DR GABRIELLE JAMELA HOSEIN
THE TOBAGO House of Assembly elections result have awoken in us a sense of optimism at a moment that feels very much like 2010.
The country was fed up of Patrick Manning. He had grown increasingly unable to communicate with the public, and become high-handed and condescending. He seemed to believe that he and the PNM were untouchable, and was shocked when the party lost the election, when vote-buying promises didn’t work yet again, and when threatening to beat his enemies across the east and west failed to intimidate a fed-up electorate.
We have been feeling this way over the past months. The current Prime Minister is either berating people or using vicious language to establish his lack of accountability, whether over the commissioner of police snafu or questions about his own integrity.
The party mocked accusations of gerrymandering the electoral boundaries in Tobago. Ironic, given where the PNM polled its major votes. It ran a smear campaign in the newspapers, focusing on the same old strategies of condemning opponents and flinging promises in every direction, but could not bring a sense of hope despite all the resources available as incumbents.
Additionally, in much of his recent communication, the PM himself cannot strike the right tone: he seems either obsolete and/or on the defensive, mired in an old mode of authoritarian leadership and dominant manhood. The PNM voice is an arrogant one.
The party made the same mistake in 2010. Then as now, the electorate leapt toward an alternative with sweeping dismissal of a party that behaves as if it has a right to power, to state monies and channels, and docile voters.
The key, of course, was an alternative. We don’t currently have one in TT.
Whatever the pros and cons of the Opposition Leader, Persad-Bissessar can’t lead the UNC to a national victory. There were fatal mistakes along the way over the last decade and the PNM campaign machine goes straight for her jugular, with a gendered violence led by the PM himself. This is a lesson for us and for the Opposition.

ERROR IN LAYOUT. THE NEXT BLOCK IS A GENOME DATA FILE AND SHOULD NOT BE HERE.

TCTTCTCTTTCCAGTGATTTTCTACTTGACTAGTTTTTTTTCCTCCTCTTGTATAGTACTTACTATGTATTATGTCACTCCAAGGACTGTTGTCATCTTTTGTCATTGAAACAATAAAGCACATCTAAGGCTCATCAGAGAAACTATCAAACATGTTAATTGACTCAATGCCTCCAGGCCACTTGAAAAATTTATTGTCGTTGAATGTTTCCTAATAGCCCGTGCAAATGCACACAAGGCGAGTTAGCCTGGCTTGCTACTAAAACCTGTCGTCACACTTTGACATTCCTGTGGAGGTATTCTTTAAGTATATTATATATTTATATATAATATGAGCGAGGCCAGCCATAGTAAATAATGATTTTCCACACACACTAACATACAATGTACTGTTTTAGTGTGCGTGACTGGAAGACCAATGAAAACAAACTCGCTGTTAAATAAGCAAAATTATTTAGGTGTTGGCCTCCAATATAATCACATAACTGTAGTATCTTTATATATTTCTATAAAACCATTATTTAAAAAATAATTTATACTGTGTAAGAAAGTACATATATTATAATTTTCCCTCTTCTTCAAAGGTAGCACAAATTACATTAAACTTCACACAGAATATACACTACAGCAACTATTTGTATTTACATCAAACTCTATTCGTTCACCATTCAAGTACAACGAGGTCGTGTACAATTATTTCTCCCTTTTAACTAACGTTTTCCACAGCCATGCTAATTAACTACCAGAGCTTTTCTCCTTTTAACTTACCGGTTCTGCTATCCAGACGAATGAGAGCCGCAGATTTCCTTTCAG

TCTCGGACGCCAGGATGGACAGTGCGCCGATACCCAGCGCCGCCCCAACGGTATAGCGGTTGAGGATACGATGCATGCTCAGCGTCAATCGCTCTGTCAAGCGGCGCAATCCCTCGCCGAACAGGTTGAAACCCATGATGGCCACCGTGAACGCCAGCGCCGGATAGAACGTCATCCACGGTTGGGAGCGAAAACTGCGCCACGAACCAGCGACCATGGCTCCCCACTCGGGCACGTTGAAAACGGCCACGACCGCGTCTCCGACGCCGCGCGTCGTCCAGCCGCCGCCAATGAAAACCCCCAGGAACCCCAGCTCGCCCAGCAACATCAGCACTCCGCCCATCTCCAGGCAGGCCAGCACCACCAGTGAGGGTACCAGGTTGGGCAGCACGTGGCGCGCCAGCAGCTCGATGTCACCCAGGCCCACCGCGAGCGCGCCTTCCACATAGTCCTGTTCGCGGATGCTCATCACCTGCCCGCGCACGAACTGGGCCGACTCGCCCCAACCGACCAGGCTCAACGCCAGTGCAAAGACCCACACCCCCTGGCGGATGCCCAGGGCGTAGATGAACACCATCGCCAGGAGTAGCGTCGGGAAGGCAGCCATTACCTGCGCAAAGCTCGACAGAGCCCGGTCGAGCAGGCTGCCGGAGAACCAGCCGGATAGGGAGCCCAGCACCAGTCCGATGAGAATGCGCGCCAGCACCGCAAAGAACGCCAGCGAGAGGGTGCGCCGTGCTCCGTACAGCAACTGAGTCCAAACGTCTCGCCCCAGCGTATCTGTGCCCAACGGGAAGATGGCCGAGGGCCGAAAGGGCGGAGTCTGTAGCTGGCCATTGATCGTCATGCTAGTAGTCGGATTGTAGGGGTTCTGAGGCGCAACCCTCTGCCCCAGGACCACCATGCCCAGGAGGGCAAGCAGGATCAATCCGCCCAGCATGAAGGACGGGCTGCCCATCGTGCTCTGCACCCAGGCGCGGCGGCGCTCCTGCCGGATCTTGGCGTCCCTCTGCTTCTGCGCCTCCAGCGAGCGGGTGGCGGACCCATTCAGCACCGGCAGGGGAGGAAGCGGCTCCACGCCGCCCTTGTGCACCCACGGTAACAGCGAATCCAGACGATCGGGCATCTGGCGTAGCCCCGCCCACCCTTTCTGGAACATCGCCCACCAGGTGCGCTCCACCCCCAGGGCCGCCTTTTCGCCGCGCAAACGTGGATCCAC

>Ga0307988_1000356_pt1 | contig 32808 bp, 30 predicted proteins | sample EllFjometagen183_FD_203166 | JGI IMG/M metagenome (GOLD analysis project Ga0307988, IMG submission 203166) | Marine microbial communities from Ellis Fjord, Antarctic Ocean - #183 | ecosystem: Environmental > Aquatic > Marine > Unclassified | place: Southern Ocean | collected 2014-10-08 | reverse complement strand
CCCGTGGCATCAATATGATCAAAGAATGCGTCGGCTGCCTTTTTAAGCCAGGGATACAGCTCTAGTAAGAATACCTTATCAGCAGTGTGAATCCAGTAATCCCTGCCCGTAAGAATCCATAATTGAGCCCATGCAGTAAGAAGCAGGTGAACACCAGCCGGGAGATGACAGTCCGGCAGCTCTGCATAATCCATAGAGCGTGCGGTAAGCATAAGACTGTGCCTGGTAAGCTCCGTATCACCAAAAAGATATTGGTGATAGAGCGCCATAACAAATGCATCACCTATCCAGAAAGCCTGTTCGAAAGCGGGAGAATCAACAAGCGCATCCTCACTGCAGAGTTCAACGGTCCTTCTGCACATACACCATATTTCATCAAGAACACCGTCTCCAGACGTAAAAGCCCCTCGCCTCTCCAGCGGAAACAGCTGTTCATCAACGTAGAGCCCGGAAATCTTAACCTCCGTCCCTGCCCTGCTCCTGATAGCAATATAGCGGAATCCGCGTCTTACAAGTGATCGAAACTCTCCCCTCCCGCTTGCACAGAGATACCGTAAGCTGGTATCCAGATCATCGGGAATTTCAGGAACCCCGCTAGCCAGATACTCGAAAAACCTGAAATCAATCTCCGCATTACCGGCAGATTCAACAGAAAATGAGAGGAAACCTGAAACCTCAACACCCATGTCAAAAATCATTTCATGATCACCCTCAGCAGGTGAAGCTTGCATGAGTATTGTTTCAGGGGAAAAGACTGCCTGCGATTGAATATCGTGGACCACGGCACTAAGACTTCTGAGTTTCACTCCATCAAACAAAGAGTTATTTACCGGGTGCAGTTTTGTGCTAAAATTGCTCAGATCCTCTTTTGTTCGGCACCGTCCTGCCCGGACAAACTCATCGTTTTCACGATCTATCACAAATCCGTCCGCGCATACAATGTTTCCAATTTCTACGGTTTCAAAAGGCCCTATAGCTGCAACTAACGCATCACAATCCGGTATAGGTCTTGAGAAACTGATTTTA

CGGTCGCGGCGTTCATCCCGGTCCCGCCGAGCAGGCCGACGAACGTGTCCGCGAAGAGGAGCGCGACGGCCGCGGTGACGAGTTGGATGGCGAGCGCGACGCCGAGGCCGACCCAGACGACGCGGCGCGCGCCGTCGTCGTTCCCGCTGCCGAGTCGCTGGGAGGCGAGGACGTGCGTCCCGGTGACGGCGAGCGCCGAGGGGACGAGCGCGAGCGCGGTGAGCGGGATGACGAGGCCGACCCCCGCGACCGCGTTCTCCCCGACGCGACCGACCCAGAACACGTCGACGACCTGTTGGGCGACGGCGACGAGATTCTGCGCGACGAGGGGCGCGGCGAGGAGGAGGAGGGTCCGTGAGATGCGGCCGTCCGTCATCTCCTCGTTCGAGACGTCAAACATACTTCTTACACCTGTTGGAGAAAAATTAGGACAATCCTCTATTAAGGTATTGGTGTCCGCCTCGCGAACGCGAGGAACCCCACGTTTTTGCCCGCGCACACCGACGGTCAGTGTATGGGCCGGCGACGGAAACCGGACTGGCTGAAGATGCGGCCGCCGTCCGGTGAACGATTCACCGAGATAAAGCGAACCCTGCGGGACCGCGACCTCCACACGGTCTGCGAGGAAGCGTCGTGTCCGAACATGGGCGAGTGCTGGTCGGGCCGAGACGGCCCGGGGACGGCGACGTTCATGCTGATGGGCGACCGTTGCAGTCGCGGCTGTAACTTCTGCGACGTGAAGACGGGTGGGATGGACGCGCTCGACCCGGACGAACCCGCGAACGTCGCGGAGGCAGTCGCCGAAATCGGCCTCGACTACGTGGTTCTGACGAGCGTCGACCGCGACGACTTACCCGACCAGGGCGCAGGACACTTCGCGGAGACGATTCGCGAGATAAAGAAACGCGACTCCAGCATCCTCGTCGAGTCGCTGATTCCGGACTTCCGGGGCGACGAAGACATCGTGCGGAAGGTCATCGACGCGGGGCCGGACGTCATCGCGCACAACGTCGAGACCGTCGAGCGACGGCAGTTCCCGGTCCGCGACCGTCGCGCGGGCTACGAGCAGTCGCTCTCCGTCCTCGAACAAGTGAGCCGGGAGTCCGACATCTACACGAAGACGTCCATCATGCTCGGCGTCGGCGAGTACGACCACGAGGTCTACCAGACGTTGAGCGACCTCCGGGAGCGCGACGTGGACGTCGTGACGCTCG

I was glad to see Tobagonians were not drawn into PNM scaremongering and constant references to the UNC playbook, which is about one degree of separation from the threat of the “Calcutta ship.” After seven years in power, whipping up such racialised fear feels desperate, for surely a win is possible on the basis of performance in power after all this time.
The next big question is whether a UNC-PDP alliance can sweep the country in the next election, for there’s a thick feeling of disconnection between people and the Government, and the pandemic is an electoral crisis for incumbents everywhere, but the UNC will need fresh, grounded faces at the helm.
Along with excitement at Tobago’s possibilities, we look longingly at the island’s ability to marshal different voices and leadership from within its communities in just a few short years. Trinidad’s politics are divided by geography, race, religion and class, and highly contentious. There’s no nationalist feeling to corral voter sentiment as there is in Tobago, where the debate about autonomy and feelings of being under Trinidad’s dominion provide such fertile ground. Loud mouths can easily gain traction here, the way Trump did in the US, as a cynical population searches for different leadership, and mistakes plain talk and bad manners for the honesty, transparency and common sense we need.
That said, there’s the problem of Watson Duke, who was actually charged with a sexual offence. Ralph Gonsalves is testament to Caribbean leaders’ ability to hold power despite such charges, and the PNM Women’s League’s constant defence of Dr Rowley’s sexist statements is a sign of how little we prioritise transformation in masculinities. This is a chink in the sheen of power in post-election Tobago.
In Trinidad, we are watching closely to see if a centre of greater transparency and better governance emerges, to see if the feeling that change is necessary and possibly stretches across our islands, and to see if a new generation can present itself as convincingly as an alternative to the old. And, of course, we celebrate with the people of Tobago.
Diary of a mothering worker